Carteret's Use Of Goodwill Is Upheld

WASHINGTON - Carteret Savings Bank should be allowed to count $170 million of supervisory goodwill as capital, a federal judge ruled Tuesday.

The ruling by Judge John W. Bissell of U.S. District Court for the District of New Jersey will bring Carteret into compliance with capital standards, according to AmBase Corp., Carteret's New York-based parent.

The same judge granted a preliminary injunction to AmBase in April, ordering thrift regulators to honor earlier commitments to treat the balance-sheet goodwill as capital. About 25 cases challenging the regulators are moving through the courts, and they have yielded conflicting results on whether the goodwill qualifies as capital.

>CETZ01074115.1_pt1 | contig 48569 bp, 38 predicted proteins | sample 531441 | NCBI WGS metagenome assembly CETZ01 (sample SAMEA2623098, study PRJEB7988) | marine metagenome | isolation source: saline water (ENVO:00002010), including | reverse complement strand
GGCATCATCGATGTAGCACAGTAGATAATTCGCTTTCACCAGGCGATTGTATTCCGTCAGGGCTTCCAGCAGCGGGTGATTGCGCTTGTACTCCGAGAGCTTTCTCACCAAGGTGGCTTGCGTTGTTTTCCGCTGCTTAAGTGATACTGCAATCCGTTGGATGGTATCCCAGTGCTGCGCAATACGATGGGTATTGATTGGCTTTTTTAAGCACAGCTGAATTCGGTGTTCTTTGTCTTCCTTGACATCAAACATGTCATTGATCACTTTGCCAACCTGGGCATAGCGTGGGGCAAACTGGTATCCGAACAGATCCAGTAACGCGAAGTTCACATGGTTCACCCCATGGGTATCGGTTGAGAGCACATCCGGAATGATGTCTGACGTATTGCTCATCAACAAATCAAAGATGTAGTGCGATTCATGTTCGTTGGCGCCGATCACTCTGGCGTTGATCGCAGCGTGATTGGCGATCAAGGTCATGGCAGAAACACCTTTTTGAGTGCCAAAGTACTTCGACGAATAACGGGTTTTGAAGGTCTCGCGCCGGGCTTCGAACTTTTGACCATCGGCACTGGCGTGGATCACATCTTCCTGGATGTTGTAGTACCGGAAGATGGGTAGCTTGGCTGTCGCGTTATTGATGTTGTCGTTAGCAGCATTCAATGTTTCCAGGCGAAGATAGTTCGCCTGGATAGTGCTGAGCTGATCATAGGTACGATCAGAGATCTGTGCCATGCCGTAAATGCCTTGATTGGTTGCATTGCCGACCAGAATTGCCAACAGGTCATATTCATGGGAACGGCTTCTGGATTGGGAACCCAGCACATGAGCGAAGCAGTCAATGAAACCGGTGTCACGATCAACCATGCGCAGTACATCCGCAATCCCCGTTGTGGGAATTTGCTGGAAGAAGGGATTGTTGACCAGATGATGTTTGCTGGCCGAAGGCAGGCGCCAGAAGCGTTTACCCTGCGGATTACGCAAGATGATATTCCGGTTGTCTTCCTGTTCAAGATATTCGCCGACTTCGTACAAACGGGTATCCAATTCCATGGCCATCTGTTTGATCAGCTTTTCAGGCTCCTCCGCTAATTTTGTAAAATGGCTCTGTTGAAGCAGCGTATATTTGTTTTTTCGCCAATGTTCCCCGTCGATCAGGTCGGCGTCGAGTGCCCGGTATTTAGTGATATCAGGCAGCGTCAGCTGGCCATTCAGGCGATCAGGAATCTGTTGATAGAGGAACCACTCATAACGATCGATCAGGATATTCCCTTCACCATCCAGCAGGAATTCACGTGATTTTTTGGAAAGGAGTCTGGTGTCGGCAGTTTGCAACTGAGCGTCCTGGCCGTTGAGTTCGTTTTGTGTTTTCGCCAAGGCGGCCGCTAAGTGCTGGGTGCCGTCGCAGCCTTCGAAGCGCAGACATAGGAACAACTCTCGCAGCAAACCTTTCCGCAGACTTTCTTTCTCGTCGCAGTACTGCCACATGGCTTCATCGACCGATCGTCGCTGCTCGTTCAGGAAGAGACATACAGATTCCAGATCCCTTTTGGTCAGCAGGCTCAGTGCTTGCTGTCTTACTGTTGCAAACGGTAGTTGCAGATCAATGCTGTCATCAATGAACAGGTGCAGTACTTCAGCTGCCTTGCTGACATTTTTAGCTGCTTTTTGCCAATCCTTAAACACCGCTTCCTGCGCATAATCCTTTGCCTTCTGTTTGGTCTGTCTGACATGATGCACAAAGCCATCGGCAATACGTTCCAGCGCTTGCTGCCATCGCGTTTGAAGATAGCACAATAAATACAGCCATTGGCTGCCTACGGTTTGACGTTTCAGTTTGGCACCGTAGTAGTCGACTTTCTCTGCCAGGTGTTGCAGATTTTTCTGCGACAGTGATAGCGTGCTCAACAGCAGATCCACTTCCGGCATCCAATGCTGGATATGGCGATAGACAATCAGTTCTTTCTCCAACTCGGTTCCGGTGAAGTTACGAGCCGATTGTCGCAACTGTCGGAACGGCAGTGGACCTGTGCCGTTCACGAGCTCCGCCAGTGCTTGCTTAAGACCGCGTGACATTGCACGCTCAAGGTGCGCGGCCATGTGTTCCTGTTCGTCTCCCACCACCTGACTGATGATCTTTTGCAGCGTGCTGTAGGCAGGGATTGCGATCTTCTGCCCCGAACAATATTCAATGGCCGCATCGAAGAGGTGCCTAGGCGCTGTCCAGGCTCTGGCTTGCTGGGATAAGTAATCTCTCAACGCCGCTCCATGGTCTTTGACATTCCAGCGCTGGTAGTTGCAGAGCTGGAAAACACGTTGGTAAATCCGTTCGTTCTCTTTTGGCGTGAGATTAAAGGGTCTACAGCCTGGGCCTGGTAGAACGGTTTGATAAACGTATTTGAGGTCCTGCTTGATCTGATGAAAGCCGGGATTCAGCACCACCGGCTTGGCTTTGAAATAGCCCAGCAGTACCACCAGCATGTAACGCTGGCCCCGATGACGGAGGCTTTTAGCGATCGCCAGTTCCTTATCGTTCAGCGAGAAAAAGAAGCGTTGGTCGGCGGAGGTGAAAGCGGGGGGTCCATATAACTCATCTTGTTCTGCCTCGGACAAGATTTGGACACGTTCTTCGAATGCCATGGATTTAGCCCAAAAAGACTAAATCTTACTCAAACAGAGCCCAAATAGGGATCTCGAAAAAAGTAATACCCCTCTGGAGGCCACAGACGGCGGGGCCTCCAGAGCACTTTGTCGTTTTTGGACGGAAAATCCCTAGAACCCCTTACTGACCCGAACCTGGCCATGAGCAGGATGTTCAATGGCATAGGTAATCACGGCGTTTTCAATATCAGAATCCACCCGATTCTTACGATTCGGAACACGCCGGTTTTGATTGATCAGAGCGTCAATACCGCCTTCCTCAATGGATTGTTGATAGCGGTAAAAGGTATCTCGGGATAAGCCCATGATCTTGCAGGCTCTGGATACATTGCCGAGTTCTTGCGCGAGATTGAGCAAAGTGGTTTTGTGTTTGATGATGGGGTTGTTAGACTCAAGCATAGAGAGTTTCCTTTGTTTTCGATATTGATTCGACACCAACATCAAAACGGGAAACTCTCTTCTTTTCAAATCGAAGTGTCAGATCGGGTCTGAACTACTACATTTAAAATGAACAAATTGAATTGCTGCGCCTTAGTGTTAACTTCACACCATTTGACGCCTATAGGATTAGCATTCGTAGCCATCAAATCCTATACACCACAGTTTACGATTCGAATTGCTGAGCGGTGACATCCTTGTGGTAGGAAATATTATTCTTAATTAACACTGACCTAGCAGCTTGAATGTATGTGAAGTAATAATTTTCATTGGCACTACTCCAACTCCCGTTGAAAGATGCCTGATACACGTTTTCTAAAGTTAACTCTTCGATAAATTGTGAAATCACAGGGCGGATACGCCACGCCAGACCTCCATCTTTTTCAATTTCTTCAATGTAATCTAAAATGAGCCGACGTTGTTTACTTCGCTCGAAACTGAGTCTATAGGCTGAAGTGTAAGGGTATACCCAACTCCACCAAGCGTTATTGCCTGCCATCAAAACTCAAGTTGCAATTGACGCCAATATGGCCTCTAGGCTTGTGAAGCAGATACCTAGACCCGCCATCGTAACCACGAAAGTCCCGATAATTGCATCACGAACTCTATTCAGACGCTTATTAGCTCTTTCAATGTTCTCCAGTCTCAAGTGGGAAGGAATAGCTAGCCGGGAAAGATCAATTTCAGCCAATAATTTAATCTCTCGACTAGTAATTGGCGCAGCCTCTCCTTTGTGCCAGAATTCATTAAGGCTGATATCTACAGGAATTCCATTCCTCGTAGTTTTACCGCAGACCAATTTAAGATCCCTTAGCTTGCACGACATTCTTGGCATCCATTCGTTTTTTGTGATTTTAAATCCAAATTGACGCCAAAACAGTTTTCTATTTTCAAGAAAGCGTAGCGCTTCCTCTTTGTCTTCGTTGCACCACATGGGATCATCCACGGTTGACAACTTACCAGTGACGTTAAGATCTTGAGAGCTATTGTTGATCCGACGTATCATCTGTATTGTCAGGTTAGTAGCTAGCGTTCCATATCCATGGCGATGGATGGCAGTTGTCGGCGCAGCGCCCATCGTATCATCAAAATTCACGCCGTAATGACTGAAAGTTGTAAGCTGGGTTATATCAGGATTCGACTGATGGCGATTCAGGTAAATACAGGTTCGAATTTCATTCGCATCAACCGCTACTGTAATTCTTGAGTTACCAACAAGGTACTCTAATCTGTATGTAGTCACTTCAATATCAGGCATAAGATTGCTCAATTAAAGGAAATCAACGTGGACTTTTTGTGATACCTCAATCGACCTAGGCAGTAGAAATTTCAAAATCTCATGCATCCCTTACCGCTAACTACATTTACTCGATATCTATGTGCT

Aftermath of '89 Law Change

Carteret had $5.7 billion in assets at the end of 1990 and is the largest thrift in New Jersey. It was hurt in 1989 when banking laws were changed allowing less goodwill to count as capital.

The goodwill, which represents intangible asset values, resulted from purchases of four failing thrifts in the mid-1980s from the federal government.

Without the latest ruling, Carteret would not be insolvent but would be in noncompliance with regulatory capital requirements, a spokesman said.

The district court ruling is certain to be appealed by the Office of Thrift Supervision, which has succeeded in over-turning two of three previous lower court rulings against it. The agency asserts that its sole defeat was on a technical point of jurisdiction.

This report includes material from Reuters

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